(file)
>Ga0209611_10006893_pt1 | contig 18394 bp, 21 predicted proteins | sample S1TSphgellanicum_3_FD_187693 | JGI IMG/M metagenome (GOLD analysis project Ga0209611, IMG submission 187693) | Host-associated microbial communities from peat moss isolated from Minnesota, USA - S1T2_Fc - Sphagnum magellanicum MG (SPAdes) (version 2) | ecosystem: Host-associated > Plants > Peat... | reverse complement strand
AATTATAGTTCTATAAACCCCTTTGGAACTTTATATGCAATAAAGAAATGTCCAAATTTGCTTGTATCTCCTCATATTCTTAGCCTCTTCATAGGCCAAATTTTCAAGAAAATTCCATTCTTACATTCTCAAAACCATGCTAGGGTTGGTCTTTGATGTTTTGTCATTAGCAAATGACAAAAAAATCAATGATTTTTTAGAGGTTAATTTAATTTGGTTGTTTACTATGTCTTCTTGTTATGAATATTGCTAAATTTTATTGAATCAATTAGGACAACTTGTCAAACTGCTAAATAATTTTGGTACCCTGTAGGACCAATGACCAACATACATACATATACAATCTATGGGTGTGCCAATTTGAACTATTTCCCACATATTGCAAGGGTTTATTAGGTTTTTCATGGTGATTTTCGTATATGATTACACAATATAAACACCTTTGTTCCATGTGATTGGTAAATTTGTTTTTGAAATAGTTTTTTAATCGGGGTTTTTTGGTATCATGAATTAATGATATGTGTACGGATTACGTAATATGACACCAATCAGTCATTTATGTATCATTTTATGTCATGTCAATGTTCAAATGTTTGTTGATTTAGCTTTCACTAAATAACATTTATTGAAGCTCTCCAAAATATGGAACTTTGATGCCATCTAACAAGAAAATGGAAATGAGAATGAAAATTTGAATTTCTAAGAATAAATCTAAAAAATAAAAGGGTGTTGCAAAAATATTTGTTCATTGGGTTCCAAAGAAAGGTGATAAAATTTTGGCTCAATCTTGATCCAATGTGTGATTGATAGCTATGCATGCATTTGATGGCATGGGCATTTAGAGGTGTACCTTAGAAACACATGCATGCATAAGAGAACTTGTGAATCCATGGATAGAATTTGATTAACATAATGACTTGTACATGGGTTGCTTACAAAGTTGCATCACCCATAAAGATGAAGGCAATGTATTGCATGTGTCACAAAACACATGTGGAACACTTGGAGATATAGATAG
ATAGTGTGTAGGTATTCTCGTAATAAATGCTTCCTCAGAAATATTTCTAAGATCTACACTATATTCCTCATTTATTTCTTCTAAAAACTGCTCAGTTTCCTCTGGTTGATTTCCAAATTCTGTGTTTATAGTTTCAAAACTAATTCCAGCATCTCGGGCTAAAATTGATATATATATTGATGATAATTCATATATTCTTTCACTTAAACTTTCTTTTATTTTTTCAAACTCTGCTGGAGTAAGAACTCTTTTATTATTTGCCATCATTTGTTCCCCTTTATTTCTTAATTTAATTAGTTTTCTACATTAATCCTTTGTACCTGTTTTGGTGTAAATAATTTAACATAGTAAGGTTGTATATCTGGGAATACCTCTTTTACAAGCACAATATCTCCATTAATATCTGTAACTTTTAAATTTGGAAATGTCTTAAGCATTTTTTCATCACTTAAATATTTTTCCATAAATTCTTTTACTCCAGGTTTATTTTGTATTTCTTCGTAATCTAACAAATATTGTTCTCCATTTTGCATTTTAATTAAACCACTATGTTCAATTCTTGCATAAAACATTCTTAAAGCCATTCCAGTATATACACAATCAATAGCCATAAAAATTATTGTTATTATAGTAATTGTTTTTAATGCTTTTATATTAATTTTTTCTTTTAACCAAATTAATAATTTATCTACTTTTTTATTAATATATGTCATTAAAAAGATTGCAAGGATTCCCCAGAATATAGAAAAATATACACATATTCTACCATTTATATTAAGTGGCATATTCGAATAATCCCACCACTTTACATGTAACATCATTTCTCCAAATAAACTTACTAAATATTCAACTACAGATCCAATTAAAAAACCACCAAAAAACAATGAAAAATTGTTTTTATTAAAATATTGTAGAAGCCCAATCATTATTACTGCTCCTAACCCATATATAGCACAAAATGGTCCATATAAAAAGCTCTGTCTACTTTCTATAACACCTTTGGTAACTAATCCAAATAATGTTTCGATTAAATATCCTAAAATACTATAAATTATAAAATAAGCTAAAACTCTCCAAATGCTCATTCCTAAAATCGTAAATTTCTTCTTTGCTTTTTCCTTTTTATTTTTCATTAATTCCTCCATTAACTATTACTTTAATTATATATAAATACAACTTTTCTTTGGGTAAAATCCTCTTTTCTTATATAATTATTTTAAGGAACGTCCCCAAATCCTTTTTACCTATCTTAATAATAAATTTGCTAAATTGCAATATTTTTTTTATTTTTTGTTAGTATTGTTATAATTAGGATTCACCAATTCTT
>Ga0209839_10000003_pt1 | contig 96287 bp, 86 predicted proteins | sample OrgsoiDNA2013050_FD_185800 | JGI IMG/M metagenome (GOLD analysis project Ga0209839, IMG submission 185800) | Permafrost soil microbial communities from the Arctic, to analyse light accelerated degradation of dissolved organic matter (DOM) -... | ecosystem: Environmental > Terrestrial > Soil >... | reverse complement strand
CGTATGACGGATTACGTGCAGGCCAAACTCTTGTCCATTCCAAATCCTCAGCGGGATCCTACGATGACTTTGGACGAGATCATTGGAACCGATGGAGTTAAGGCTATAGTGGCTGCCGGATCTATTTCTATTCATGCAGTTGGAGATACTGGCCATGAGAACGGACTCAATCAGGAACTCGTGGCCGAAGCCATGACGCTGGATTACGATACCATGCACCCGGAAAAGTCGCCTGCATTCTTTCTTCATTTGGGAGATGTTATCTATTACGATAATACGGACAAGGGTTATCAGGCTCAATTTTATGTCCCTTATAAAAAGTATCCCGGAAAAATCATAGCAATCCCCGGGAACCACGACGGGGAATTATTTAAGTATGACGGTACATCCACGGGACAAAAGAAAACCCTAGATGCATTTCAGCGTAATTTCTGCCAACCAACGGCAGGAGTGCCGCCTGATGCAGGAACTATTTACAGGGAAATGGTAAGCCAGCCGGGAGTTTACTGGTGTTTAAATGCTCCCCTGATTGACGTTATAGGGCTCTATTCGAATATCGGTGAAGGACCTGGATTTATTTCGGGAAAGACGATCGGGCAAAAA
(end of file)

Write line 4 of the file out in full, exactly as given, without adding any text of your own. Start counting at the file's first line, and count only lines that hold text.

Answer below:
>Ga0209839_10000003_pt1 | contig 96287 bp, 86 predicted proteins | sample OrgsoiDNA2013050_FD_185800 | JGI IMG/M metagenome (GOLD analysis project Ga0209839, IMG submission 185800) | Permafrost soil microbial communities from the Arctic, to analyse light accelerated degradation of dissolved organic matter (DOM) -... | ecosystem: Environmental > Terrestrial > Soil >... | reverse complement strand